Content of the material
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- Part 1. How to Run Security Camera Wires in House: With Detailed Steps Setup Videos
- How to Hide Security Camera Wires Inside Your House
- Using your HVAC conduit
- Hiding Cables in Your Yard
- Choosing Cable Wire Conduits for Digging Underground
- Does Cold Weather Affect Ethernet Cable?
- Using Direct Burial Exterior Ethernet Cables
- Recommended Outdoor Ethernet Cable
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Part 1. How to Run Security Camera Wires in House: With Detailed Steps Setup Videos
Installing security camera wires inside of your house, such as the attic, soffit, siding, etc. is much easier than the outside job.
You can follow this security camera wire installation guide to hide or run the wires in your house.
Step 1. Design the central surveillance hub before snaking security camera cabling. The place where you place your NVR/DVR — the central surveillance hub —in your house determines the route of wiring. Placing your NVR/DVR smartly in your house can help you get rid of messy wiring disaster.
The place should be easy to access so that you can hardwire your security camera comfortably from anywhere in your house. Attics and your Internet router are .
Note: You can get helpful tips here to place your security cameras (systems).
Step 2. Turn off the power when running security camera wires, which can protect your personal safety and avoid damaging your devices.
Step 3. Drill a hole in the position where the outlet will be (for wireless security camera & analog security cameras), and use a straightened metal coat hanger to feel inside the wall for any unforeseen obstructions.
Drilling is undoubtedly one of the best and easiest ways to run security camera wires through walls, soffit, vinyl siding, etc.
If you run a Cat 5/6 Ethernet cable of your security camera, you can just drill a hole to run the Ethernet cable from the camera to your home router or NVR. If the distance between your camera and router/NVR is too far away, you can add a PoE injector.
Step 4. The gap/hole should be larger than the maximum amount of wires you expect to ever run. Allow a few feet of extra wire inside for both termination, and future reorganization if needed. Labeling the ends of the cables will help you figure out which security camera works with which cable.
Step 5. Go to where you want to install your security cameras, such as attic, soffit, basement or crawlspace, and drill a hole in the top or bottom wall plate in the same wall cavity.
Step 6. Attach the wires with the fish tape to fish your security camera wires.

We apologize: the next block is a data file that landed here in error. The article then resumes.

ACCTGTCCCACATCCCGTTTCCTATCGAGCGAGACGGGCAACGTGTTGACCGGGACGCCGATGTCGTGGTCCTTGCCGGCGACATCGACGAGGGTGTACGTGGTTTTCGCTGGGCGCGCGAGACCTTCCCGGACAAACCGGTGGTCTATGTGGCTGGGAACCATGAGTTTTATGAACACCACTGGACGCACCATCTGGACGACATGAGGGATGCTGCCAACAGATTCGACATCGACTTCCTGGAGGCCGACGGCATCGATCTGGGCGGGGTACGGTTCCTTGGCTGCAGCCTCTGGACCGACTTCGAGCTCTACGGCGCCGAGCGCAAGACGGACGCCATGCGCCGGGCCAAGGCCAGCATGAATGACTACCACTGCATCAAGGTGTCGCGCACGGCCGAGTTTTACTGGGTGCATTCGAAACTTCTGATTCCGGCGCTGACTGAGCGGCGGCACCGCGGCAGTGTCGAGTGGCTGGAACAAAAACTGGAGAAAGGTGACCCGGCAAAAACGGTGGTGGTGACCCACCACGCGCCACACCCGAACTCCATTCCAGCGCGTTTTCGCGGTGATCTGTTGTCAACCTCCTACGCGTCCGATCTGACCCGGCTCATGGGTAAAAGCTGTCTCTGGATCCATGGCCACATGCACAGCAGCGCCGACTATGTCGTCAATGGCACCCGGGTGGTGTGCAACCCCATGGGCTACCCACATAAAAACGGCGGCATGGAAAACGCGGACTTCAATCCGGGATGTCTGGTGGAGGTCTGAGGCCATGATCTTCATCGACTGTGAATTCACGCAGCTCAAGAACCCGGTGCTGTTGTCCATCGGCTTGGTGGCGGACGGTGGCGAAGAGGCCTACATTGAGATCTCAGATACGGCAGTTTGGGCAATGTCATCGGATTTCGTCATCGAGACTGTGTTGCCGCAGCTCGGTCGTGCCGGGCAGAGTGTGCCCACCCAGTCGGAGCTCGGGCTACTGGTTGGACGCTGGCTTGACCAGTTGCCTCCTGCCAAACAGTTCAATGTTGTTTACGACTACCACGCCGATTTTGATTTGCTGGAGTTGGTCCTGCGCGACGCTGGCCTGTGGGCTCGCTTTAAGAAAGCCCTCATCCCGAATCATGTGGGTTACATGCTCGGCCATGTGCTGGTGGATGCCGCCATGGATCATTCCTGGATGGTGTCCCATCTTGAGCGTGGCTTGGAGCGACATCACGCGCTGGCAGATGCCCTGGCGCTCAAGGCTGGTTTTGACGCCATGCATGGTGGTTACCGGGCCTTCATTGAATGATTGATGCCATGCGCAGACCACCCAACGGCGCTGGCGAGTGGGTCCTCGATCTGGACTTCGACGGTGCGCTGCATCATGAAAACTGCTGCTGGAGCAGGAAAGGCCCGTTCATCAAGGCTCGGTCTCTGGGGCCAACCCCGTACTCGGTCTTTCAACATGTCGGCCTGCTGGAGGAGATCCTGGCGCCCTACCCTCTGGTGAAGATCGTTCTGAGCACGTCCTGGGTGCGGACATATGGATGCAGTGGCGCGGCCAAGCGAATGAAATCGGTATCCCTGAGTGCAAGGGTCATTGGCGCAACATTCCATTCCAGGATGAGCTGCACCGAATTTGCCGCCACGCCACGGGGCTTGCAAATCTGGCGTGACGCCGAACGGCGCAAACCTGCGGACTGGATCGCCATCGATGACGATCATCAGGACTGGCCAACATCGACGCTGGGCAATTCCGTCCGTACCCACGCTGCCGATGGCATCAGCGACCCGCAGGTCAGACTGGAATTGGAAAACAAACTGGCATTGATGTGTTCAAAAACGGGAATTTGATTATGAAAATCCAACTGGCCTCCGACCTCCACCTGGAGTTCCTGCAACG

Step 7. Run security camera wires or cables to the destination (you may need a partner to feed the wires for you). Remember to use the security camera wire protection cover or conduit to protect the cables.
Hope the above step-by-step guide has answered the questions like How to run home security camera wires through the attic/wall? How to run security cameras for my two-story house?
How to Hide Security Camera Wires Inside Your House
If you don’t want the security camera wires to ruin your current house decor, you can try the below tips to hide security camera wires inside.
Solution 1. When you drill a hole to run the IP camera wiring, like wiring cameras through the ceiling, you can hide the security camera cable with the wire guards.
Put the cable into the guard, and attach the guard to the wall inside of your home or trail them to the back of your furniture. So no wires are plain in sight.
Solution 2. Paint the wires. You can staple the wires to the corner and the paint over them using the same color as the walls.
Solution 3. Run security camera wires behind the baseboard in your room.
Solution 4. Another feasible way to hide CCTV cables is to use a plastic tube, which allows you to conceal the security camera wires from plain sight and protect them from dust and external damages.
A DIY lover posted a video on YouTube, showing his security camera installation guide inside his house. (He hides the security camera wires under the desk. What a smart idea!) You can check the video below.
When you need to install outdoor security camera wiring, you can get the detailed guide below to run security camera wire outside.
Bump: If you want to how to hide security camera wires outside, skip to Part 2.
Using your HVAC conduit
Many buildings and campus environments already have a system of HVAC conduits in place. How can you leverage this existing conduit system for laying down some Ethernet cabling through it? One colleague suggests using a string, some washers and some fish tape. You start by turning off your furnace and air-conditioning system including any fans used in the conduit. Tie some of the washers onto one end of a string to make a “pull string” and locate the duct that is nearest to the “up tube” of your system. Then tie the rest of the washers to another piece of string that will be your “drop string.” Also, tie the fish tape to your drop string using a slipknot. Now push the fish tape along until you reach the up tube. It helps to have someone watching the up tube to let you know when you’ve reached it. Now pull the drop string that has the slipknot to drop the washers with the pull string attached to them. If you did this right, your pull string will case out until it hits the bottom. Once you’ve figured out where it landed, use the fish tape to hook the pull string and then use the pull string to pull your network cabling through the system.
Hiding Cables in Your Yard